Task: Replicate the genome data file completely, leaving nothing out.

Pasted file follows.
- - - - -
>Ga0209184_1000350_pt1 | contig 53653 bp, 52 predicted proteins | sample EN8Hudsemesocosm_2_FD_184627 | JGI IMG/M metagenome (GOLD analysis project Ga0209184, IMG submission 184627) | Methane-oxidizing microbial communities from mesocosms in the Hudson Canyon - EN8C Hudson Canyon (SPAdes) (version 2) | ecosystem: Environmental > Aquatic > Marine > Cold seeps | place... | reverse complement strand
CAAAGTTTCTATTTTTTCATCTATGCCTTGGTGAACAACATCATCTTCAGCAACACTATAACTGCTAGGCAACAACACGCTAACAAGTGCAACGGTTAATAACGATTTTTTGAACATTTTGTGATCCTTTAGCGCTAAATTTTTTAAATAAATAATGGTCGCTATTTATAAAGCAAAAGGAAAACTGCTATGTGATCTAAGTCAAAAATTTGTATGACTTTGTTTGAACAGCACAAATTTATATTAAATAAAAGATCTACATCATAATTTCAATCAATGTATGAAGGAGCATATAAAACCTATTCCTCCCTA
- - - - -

>Ga0209184_1000350_pt1 | contig 53653 bp, 52 predicted proteins | sample EN8Hudsemesocosm_2_FD_184627 | JGI IMG/M metagenome (GOLD analysis project Ga0209184, IMG submission 184627) | Methane-oxidizing microbial communities from mesocosms in the Hudson Canyon - EN8C Hudson Canyon (SPAdes) (version 2) | ecosystem: Environmental > Aquatic > Marine > Cold seeps | place... | reverse complement strand
CAAAGTTTCTATTTTTTCATCTATGCCTTGGTGAACAACATCATCTTCAGCAACACTATAACTGCTAGGCAACAACACGCTAACAAGTGCAACGGTTAATAACGATTTTTTGAACATTTTGTGATCCTTTAGCGCTAAATTTTTTAAATAAATAATGGTCGCTATTTATAAAGCAAAAGGAAAACTGCTATGTGATCTAAGTCAAAAATTTGTATGACTTTGTTTGAACAGCACAAATTTATATTAAATAAAAGATCTACATCATAATTTCAATCAATGTATGAAGGAGCATATAAAACCTATTCCTCCCTA